As we move our clocks back an hour when daylight savings time ends this weekend, the risk of drowsy driving increases as we do more driving in darkness, according to Michelle Anderson of the National Road Safety Foundation, a non-profit group that produces free driver safety materials used in schools and by parents nationwide.
“More crashes happen in the dark,” says Anderson of the National Road Safety Foundation, a non-profit group that produces free driver safety materials used in schools and by parents nationwide, in a release.
She cites National Highway Traffic Safety Administration reports that an estimated 100,000 crashes each year are caused by drowsy driving and AAA estimates that 21% of fatal crashes involve driver fatigue.
Drowsy driving is more prevalent than many people think. A survey showed more than 60% of US motorists have driven while fatigued, and nearly 37% admit to having fallen asleep at the wheel, surveys show. At highway speeds, a driver who dozes for only four or five seconds can travel more than the length of a football field, crossing into oncoming traffic or off the road and into a tree.
Drowsy driving is especially common among teens, who tend to keep late hours and think they can function on minimal sleep. Ironically, experts say, teens require more sleep than adults—eight to nine hours each night for teens versus seven to eight for adults.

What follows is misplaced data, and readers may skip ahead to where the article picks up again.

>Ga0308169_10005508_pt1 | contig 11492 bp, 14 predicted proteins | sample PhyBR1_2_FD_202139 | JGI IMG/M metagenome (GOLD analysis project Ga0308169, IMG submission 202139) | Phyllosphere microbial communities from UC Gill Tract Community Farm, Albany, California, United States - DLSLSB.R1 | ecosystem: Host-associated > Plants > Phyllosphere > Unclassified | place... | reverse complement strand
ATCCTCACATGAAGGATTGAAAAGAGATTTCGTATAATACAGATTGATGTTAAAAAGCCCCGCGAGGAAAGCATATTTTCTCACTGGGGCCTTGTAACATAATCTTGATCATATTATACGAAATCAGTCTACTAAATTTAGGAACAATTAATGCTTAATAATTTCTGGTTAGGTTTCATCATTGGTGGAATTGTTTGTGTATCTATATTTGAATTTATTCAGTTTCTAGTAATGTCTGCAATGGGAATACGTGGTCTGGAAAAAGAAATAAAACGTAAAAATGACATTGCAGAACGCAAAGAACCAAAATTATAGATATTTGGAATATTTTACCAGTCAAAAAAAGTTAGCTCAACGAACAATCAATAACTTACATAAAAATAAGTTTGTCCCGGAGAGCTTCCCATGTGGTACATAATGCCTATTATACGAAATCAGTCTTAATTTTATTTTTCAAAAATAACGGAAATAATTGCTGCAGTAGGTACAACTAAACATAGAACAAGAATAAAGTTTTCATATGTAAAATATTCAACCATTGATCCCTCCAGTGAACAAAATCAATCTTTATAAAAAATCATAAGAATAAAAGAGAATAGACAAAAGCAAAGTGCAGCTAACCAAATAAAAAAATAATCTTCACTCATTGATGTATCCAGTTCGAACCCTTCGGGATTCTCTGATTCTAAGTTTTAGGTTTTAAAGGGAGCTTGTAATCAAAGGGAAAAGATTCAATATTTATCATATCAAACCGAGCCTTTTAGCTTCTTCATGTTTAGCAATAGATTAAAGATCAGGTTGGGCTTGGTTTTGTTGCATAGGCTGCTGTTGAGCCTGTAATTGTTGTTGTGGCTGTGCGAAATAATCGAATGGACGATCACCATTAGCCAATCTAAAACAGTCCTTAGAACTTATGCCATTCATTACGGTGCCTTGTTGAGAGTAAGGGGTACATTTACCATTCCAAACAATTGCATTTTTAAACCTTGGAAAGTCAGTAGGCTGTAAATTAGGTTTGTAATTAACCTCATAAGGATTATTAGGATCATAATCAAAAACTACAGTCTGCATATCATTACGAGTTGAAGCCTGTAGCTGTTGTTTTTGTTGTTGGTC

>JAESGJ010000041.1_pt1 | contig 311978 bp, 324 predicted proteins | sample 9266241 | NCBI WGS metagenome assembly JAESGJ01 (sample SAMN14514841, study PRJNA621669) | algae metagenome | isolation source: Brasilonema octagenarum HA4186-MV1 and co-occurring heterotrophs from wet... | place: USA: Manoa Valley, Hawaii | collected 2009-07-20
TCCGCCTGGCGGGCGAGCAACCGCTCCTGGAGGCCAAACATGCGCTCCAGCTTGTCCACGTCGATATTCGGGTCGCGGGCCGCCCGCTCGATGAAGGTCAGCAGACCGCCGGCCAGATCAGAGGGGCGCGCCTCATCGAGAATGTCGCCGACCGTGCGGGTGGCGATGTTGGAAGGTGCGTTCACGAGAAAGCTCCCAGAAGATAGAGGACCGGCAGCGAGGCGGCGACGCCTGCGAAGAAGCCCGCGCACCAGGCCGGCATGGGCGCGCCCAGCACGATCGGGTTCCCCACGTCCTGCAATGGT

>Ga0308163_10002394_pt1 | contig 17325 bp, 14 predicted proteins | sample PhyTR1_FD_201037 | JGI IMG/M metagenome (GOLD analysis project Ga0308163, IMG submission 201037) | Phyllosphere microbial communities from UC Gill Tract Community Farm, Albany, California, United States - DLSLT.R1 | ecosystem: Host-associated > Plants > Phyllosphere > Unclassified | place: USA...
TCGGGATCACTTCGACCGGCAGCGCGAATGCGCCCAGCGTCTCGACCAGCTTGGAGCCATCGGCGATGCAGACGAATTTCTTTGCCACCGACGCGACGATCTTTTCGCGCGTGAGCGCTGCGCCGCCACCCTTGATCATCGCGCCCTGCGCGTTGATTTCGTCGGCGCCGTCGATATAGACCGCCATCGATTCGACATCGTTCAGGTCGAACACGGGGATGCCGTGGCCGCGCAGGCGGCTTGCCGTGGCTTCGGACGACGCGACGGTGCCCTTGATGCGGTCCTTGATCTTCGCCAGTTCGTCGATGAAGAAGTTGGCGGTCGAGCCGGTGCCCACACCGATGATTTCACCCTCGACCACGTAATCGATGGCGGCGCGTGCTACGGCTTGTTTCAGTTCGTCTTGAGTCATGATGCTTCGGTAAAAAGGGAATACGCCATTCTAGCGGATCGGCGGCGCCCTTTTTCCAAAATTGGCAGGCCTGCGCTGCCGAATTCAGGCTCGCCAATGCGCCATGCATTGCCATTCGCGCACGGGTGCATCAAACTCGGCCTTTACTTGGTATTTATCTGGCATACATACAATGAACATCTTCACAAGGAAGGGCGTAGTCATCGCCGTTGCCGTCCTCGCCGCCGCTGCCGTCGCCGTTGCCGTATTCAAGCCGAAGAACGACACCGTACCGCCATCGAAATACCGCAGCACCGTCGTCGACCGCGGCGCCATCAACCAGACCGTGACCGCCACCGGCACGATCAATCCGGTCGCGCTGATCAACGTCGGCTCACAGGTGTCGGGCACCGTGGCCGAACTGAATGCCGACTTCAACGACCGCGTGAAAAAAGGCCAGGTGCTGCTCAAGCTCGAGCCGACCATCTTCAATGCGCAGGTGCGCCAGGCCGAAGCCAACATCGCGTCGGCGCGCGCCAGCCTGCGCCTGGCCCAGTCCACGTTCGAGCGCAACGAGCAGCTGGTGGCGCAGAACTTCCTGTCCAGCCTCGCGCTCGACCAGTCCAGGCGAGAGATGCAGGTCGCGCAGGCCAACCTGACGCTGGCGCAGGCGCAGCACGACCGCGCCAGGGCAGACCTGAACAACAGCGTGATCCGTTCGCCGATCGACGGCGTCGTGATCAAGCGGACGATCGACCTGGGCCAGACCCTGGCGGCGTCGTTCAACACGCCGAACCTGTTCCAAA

Safety experts remind drivers to never drink alcohol before driving and to check any medications they take to see if they might induce drowsiness.
The National Road Safety Foundation urges drivers to be alert to these signs of drowsiness while driving:
- Difficulty focusing, frequent blinking, rubbing eyes
- Daydreaming or not remembering the last few miles driven
- Head snaps and yawning
- Drifting out of your lane, tailgating, or hitting rumble strips
If you experience any of these warning signs, pull over safely and take a break. Have a cup of coffee or a caffeinated snack or take a 20-minute nap. Allow 30 minutes for caffeine to enter your bloodstream. Some common remedies like blasting the radio or opening the car windows are not effective at avoiding drowsiness while driving.
Fatigue can cause “micro-sleeps” lasting several seconds, which have devastating results when driving. “We’ve seen too many examples of people trying to make it those last few miles when fatigued, only to crash a block from home,” says Anderson in the release. “Don’t try to tough it out.”
Anderson also encourages passengers to speak up if they are with a driver who seems fatigued. “Don’t worry about being considered a back-seat driver,” she says in the release. “Speaking up about any risky behavior, whether it’s drowsiness or speeding or distraction can save lives.”
NRSF has free programs on drowsy driving, including “Almost Home,” an 18-minute video, as well as a drowsiness self-assessment quiz and a personal sleep log. All can be downloaded here.